Information to help you have a better interview - Oct 28, 1994

In my younger days, when I was called for an interview, I would search my memory about what I know about the company and then showed up for the interview.

About 10 years ago, I had a very memorable experience. That time I was asked to interview an upper-middle (the American penchant for deep management!!) level manager from Big Blue for a sister (why do we use a feminine analogy here?) division on a second round of interviews. I have never met him before but he impressed the heck out of me when he mentioned the papers that I had published a few years back with my advisor. Now, you have to realize that he was not in my technical field and he himself has been a non-technical manager a long time. I found out that he had a search done on me and found my papers and did manage to at least scan through a few of them. Talking to the other people who interviewed him, we were all impressed on the homework that he has done on all of us. Now, this is one prepared interviewee! By the way he was offered the job but decided not to take it because of family reasons.

I decided that in the future prior to going out on an interview, I will try to be as prepared as this manager from Big Blue. So what do I do?

1. when the interview is set up, I try to get the name of the people I will be interviewing with

2. I go to the local library and go to the reference section and pull out all the business registries that I can get my hand on. I will find out as much as I can about the companies, its executives (CEO, COO/Pres, relevant VP's), its performance over the past 6 months and 1 year (revenues, profit, number of employees) and the company philosophy.

3. Next I will use the library index search of past newspaper and magazine articles, available at libraries on CD-ROM, to find out about the company and the industry/product that I will be associated with. Your library may also have access to database search. They can sometime do it for free. Check them out.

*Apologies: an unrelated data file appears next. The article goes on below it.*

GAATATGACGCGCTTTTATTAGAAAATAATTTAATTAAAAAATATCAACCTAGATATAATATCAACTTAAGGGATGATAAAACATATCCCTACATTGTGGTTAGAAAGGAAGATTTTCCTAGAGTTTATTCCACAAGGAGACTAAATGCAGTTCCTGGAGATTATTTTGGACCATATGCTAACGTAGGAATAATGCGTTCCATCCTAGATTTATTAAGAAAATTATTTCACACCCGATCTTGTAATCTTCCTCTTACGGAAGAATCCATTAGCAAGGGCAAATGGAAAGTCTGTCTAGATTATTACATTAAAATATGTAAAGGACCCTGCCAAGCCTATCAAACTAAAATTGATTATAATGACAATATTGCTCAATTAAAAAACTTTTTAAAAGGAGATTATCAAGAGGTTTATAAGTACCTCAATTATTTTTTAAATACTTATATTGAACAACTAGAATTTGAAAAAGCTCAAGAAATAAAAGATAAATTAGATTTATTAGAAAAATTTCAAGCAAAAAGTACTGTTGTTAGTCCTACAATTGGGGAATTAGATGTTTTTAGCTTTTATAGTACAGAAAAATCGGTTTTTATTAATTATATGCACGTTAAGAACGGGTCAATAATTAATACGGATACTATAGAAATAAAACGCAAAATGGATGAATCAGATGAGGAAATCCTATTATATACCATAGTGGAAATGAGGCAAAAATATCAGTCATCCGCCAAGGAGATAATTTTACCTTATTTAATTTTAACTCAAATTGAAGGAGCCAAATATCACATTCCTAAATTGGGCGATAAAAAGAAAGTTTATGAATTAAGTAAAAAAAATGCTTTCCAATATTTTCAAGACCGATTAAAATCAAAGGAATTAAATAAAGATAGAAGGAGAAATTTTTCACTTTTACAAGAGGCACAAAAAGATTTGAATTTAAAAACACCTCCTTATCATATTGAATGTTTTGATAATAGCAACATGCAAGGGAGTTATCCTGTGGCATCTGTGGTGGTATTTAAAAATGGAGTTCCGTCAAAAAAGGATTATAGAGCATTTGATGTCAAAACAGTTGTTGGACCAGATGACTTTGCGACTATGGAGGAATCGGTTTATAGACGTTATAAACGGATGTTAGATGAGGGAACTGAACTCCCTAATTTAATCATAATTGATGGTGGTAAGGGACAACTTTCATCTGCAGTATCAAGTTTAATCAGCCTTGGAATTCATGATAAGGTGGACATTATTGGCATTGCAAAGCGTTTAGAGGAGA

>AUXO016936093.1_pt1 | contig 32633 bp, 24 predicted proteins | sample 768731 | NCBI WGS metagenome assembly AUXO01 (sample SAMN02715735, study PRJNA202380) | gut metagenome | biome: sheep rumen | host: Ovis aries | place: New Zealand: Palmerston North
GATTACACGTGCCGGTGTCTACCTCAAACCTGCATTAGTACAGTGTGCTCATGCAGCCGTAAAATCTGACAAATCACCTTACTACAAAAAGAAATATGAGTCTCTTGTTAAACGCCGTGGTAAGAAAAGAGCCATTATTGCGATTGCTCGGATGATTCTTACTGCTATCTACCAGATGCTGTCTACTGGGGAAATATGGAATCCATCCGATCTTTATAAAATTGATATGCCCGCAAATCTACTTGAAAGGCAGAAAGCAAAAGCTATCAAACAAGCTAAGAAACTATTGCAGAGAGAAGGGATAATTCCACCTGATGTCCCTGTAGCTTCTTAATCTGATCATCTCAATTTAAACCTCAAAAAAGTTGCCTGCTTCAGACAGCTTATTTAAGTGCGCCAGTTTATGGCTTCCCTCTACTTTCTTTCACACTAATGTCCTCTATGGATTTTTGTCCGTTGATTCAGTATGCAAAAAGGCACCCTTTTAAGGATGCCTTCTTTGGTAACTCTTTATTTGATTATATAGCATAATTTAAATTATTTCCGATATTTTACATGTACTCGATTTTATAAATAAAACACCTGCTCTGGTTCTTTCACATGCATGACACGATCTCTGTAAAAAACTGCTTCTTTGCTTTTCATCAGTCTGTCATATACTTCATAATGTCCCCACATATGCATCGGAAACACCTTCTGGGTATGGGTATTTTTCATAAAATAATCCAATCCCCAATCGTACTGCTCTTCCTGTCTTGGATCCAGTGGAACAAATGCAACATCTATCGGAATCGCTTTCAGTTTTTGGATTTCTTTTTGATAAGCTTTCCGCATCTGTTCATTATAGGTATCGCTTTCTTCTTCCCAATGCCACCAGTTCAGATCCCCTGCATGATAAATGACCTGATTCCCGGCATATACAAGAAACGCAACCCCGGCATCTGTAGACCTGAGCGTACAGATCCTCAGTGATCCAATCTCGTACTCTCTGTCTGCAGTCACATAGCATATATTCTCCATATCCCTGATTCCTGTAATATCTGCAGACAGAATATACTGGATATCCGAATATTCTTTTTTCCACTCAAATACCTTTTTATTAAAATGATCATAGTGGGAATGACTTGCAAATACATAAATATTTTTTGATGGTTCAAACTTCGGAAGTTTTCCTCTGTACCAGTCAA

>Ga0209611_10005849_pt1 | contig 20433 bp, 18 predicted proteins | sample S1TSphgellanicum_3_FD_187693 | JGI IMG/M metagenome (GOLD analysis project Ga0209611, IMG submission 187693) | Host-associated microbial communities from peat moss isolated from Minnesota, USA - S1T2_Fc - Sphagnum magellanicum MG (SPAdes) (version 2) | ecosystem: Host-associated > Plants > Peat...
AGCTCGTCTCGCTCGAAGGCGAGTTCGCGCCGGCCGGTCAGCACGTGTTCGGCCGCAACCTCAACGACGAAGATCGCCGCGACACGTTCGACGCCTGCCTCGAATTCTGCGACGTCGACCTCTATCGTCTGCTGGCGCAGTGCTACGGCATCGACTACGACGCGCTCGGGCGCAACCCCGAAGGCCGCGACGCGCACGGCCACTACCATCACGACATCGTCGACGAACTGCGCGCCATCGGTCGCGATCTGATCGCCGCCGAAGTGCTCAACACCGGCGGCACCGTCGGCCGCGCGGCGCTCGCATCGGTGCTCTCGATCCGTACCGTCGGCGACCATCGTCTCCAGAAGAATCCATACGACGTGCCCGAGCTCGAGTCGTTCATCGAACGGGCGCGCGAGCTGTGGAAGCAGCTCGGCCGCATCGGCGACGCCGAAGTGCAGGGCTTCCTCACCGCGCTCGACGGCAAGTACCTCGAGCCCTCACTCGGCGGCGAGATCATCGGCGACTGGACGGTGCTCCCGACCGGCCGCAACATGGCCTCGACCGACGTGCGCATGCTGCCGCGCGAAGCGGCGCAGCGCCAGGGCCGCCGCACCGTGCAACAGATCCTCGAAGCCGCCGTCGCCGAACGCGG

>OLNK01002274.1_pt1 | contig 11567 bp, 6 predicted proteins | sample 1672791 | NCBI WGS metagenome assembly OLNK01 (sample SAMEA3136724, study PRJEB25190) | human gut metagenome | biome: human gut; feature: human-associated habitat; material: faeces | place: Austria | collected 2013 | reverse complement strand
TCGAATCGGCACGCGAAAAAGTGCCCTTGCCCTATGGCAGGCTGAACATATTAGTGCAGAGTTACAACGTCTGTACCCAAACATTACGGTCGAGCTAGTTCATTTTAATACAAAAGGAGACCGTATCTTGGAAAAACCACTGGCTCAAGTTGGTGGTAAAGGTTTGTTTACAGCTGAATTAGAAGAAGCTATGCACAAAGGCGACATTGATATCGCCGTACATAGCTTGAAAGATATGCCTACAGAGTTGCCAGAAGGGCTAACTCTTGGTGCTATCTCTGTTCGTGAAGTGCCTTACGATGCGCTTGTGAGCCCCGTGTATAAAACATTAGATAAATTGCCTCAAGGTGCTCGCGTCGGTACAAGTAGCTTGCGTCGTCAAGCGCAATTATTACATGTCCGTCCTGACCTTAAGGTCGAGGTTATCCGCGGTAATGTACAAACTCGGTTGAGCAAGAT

4. I may also go to the university library and search the IEEE (or similar) publication index for the past 10 years to find out about the publications of the people I will be talking to. If you can, get a copy of the publication and at least read the summary.

5. The IEEE or similar directories will give you a little bit more information about the people. From the fact that they were a student member until 199x, and then a member after that, you can work out that they must have graduated in 199x and you can mentally form a picture of their age. You may also get information about the department/division that they are currently associated with. You may also get their job title from such directories.

6. If I know a good friend or former colleague who has worked or is working at that company, I will give him a call to get some insight into the people I will be talking to. If you do not want to tip off your friend of your interview, then use an indirect approach to get the information.

7. Nowadays (I have not done this yet) I will try to get on the internet and do a www search on the company and the industry.

8. If you are using an employment/placement agency, you can ask them to do the searches in #2-3 for you.

9. This is along a different line, but it is part of the prep for an interview. You may want to have a collection of photographs or reprints of articles of your work. In this area be careful that what you bring along with you is not considered company proprietary. Thus, don't bring along source code, unless it is a very small code segment. Brochures and manuals are great because they are public and show the product in its full glory. If your company gives away sample software, bring along a copy of those you have worked on. If you have published, then a list of publication and a couple of relevant (to the job you are interviewing for) reprints are in order.

Of course being prepared, does not guarantee that you will get the job if you are not qualified, but it will make a heck of a difference if there is competition for the position.

I hope this article is helpful to you. It is my sincere wish that all VACET members can impress their interviewees by their knowledge of the company and the people. Good luck to those who are interviewing!

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